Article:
The Springboks used to arrive in Europe like marauding Vikings, slaying all in their wake.
But that was then.
Recent years haven’t been kind and they’ve dropped, in performance, in the minds of the public and in the rankings. Last year was calamitous – they lost every game on tour – and this season was punctuated by the 57-0 horror show against New Zealand.
If not quite out on their feet, they will arrive in Dublin tired but resolute. There’s massive pressure on them to make right the failures of last year and to start demonstrating the sort of consistency elite teams ought to possess.
Ireland have come of age in recent years, fearing no one and producing favourable results, especially under Joe Schmidt, the grizzled New Zealander with a new-age box of tricks.
If there’s a warning to the Boks, it must come in acknowledgement of the 10 British and Irish Lions players in the Ireland squad. This lot can mix it with anyone.
The Boks are a work in progress, neither here nor there in terms of selection and execution.
The past year was a muddle of tactics, tight one match, loose the next. The pack allows us to be expectant, not least thanks to the emergence of brutish tighthead Wilco Louw, but that same excitement doesn’t extend to the backs.
The Boks have weaknesses at halfback, the centres lack balance and there’s a worrying look about the lightweight back-three, although this might ease if Warrick Gelant is given the job of fullback.
Ranked fourth, Ireland are one spot higher than the Boks, which seems right.
The Boks beat them in a home series last year, but the Irish did win a first-ever Test in SA and even claimed the mighty scalp of the All Blacks, something that has eluded the Boks in recent years.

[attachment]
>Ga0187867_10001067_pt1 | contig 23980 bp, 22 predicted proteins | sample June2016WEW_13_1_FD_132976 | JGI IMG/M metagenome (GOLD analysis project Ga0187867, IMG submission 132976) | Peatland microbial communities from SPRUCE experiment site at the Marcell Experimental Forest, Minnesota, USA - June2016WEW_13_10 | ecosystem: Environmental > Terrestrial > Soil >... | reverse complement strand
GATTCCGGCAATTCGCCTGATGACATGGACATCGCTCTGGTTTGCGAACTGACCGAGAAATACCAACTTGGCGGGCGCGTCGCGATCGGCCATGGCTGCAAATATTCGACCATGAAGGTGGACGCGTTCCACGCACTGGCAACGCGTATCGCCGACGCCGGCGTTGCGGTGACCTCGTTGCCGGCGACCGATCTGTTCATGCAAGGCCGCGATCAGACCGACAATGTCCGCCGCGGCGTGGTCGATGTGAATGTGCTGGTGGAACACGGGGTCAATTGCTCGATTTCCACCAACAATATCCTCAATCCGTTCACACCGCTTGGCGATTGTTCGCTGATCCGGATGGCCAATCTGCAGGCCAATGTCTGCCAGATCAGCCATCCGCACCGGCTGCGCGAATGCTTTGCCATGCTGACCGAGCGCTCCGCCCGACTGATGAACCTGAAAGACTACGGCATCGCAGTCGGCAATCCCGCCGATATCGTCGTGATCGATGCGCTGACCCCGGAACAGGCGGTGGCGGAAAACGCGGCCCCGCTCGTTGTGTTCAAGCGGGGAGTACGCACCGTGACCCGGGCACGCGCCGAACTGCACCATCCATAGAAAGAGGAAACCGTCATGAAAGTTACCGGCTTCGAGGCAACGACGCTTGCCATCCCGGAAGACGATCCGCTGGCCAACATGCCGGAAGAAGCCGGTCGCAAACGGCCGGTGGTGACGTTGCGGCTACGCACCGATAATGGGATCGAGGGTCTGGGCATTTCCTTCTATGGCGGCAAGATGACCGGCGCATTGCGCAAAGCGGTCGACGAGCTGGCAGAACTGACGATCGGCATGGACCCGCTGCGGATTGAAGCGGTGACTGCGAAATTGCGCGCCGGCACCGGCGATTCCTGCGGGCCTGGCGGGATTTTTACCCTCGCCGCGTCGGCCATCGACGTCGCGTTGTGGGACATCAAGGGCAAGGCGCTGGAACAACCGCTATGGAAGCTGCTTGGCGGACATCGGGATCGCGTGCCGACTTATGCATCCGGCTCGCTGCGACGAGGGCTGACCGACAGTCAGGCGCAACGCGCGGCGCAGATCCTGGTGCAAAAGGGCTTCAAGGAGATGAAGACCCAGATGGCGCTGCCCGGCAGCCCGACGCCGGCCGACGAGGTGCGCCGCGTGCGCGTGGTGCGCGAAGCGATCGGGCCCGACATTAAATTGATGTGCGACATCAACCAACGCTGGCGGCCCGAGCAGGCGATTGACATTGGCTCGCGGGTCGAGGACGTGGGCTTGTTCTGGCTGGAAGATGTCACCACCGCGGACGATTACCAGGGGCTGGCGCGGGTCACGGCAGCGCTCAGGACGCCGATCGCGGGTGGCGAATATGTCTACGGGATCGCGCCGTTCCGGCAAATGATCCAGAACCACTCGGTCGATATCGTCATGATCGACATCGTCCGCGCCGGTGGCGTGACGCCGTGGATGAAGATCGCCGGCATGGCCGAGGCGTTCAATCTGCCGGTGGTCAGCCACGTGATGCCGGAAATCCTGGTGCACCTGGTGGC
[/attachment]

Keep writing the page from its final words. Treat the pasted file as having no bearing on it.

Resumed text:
Dublin, though, won’t hold any unreasonable fears for the Boks. Since readmission, they’ve played there eight times, with honours even at four wins apiece.
This ought to be the toughest match of the tour with France, Italy and Wales to come.
France are in a traditional pickle, unsure of their best starting 15 and, as ever, likely to fluctuate between glorious and grisly.
If the mood takes them, they’ll be a handful, but it’s been years since they threw a spanner in the works of a major team. Now, they rely more on reputation than reality.
Having whitewashed France a few months ago, the Boks will look to ram home the advantage on what is expected to be a chilly Paris night.
Lightning doesn’t strike the same place twice, so while Italy will be touted as dangerous, reality is much different.
To quote the late Colin Meads: “The team dietician reckoned pasta was the best thing to have. Ha! If that was true, the Italians would be world champs, but they’re bloody useless.”
The Boks were a shemozzle last year and had their noses bloodied in Florence.
Curiously, Brendan Venter sat in Italy’s coaching box that night, something he never felt entirely comfortable about. While he remains a consultant to the Azzurri, he’ll be in a green-and-gold blazer this time.
Weary Springbok bodies will then head to Cardiff for the season-ender. The temptation to ease off will be there, but that would be fatal.
Warren Gatland is back in harness in the Wales job, having abandoned the famous “Warrenball” approach, the one-dimensional game plan of crash-balling with big runners in narrow channels to free up space.
He showed a more creative approach with the Lions in New Zealand, and every indication is that he’ll try the same with Wales. Big Jamie Roberts has been kicked to touch, with more ball players available, allowing Gatland to be ambitious on attack.
He’ll be helped by South Africa’s lack of bulk among the backs.
It’s difficult to get a form line on Wales, but we’ll know soon enough – they play Australia next weekend.
The tour will be a mess if the upward trajectory is stalled.
Old values and a relentless attitude must return.
The Boks must mend the damage wrought by last year’s failures, not least because international rugby cannot afford to see a powerhouse like South Africa fall off the cliff.